Nate Chinen

One way or another, you've heard Grover Washington Jr.'s saxophone. Perhaps on "Mister Magic" or another of his instrumental hits, like "Winelight." Or on "Just the Two of Us," the smash hit featuring Bill Withers.

José James, the eclectic, groove-minded jazz singer, has made no secret of his fondness for Bill Withers. There's a medley that James has been singing in concert for years, linking Withers' despondent anthem "Ain't No Sunshine" with an upturning grace note, "Grandma's Hands."

Louis Hayes spent his youth creating the pulse of hard-bop, as a top-shelf drummer with artists like Cannonball Adderley and Horace Silver. He turned 80 this year, marking the occasion with his own Blue Note Records debut as a leader, Serenade for Horace.

Miguel Zenón was 12 when he first experienced the devastation of a major hurricane in his homeland, Puerto Rico. That was Hugo, which hit as a Category 3 in 1989, and drove nearly 30,000 residents from their homes.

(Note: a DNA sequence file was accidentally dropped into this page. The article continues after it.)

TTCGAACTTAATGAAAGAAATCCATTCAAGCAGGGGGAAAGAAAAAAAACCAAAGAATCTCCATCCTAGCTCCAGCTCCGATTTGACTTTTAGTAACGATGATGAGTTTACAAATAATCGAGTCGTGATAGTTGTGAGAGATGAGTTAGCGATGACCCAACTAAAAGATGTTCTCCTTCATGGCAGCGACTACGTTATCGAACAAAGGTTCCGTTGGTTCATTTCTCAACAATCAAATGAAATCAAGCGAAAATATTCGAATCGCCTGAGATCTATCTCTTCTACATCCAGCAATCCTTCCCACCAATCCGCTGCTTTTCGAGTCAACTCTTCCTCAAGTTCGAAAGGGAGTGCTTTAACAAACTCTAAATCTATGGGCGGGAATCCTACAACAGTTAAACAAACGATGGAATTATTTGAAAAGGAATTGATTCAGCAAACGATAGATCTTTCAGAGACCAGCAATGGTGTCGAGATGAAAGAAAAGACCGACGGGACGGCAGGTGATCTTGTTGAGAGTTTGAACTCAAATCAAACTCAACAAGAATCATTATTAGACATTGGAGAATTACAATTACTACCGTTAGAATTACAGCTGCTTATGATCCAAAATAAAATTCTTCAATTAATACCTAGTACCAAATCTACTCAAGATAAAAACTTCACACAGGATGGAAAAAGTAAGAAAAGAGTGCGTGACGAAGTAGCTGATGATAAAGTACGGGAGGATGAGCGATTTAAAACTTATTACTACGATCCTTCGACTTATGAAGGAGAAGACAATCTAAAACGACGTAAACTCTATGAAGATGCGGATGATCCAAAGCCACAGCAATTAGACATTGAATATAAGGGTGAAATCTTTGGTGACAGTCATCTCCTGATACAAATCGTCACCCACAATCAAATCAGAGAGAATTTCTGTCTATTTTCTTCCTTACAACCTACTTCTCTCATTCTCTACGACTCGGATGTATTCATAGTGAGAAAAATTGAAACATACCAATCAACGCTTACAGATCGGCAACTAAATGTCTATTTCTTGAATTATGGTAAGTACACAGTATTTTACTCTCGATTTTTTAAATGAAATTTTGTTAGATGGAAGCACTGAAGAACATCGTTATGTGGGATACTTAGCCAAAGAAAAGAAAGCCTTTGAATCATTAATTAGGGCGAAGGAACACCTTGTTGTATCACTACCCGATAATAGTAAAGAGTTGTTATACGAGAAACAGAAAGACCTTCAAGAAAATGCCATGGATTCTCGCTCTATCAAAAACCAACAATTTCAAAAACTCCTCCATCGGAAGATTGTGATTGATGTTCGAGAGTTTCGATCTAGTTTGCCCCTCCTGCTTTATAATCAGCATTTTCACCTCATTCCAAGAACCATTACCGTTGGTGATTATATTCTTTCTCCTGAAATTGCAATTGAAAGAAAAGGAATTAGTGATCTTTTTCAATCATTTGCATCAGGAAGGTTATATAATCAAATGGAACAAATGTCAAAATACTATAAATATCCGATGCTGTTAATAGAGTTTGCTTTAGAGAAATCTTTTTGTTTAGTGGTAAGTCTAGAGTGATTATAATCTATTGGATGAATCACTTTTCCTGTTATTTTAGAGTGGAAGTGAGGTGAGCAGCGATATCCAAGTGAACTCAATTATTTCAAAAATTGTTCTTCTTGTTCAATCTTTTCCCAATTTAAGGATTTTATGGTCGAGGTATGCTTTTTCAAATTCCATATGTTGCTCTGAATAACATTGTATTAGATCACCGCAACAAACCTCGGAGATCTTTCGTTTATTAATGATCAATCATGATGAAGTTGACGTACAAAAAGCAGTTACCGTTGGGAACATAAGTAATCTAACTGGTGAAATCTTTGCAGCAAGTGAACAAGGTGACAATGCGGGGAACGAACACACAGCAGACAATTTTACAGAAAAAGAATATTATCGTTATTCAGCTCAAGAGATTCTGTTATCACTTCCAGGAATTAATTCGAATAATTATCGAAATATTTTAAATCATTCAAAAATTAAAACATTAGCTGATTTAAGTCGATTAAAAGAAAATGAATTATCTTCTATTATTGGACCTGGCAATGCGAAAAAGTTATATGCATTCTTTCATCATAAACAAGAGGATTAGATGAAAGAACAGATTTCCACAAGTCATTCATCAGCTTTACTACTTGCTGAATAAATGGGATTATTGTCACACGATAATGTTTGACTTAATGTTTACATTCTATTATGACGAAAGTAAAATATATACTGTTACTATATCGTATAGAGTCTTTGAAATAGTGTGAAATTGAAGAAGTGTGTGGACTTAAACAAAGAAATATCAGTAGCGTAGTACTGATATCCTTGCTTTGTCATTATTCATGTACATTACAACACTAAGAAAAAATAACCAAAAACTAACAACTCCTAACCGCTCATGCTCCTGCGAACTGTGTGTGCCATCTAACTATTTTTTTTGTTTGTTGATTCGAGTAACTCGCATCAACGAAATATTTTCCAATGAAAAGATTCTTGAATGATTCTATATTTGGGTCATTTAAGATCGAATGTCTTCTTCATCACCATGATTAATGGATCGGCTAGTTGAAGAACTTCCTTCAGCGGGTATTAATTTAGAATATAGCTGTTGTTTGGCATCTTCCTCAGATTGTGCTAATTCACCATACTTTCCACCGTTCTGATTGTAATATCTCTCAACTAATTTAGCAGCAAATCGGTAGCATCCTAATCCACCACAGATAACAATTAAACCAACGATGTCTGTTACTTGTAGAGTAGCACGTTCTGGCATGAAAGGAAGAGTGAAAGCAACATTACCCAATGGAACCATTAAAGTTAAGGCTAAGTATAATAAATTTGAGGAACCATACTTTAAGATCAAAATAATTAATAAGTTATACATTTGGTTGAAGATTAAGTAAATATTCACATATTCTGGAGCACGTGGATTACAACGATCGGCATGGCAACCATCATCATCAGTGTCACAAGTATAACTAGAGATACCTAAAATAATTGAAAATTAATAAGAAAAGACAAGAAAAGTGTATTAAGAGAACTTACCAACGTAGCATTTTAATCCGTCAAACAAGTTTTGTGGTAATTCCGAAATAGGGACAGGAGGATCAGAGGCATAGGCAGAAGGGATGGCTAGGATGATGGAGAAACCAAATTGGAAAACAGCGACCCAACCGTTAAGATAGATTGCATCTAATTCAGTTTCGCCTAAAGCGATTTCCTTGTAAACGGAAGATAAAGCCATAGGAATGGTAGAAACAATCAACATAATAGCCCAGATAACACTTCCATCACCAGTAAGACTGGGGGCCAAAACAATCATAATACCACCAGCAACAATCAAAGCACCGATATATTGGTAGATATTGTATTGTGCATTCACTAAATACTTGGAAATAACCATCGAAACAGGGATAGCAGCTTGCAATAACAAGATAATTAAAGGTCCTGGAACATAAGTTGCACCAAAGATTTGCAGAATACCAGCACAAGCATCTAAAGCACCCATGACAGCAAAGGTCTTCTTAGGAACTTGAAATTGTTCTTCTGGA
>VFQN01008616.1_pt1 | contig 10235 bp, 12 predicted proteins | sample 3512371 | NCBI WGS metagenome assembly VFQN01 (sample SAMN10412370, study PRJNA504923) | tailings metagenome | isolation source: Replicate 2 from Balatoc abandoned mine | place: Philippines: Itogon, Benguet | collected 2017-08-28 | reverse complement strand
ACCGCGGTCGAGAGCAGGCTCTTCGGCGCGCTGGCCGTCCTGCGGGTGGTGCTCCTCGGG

The blues have traveled far and wide over the last century — exerting a vast cultural influence worldwide, yielding myriad offshoots, and generating fortunes for some of the biggest musical acts of our time. But it's also still the product of local conditions, and bound by hardscrabble local concerns.

On this episode of Jazz Night in America, we'll go to Clarksdale, Miss., to get a temperature reading at ground level, where struggling musicians are finally beginning to reap the benefits of a recent wave of blues tourism.

Norah Jones didn't have much time to scale up her operation. She was a singer-songwriter of immense talent but intimate affect, accustomed to playing Lower East Side dives and folk cafés, when her debut album, Come Away With Me, became a sleeper smash in 2002. Then came the deluge: major television appearances, enormous stages, armloads of Grammy awards.

Note: NPR's First Listen audio comes down after the album is released. However, you can still listen with the Spotify or Apple Music playlist at the bottom of the page.


What kind of man is Gregory Porter? As it happens, he's already told us himself. "I'm a real good man," he sang in "Real Good Hands," one of a handful of sturdily built original songs from his 2012 album, Be Good. He was extending a suitor's reassurance there, addressing a future father-in-law. But we were invited to listen in and draw our own conclusions.

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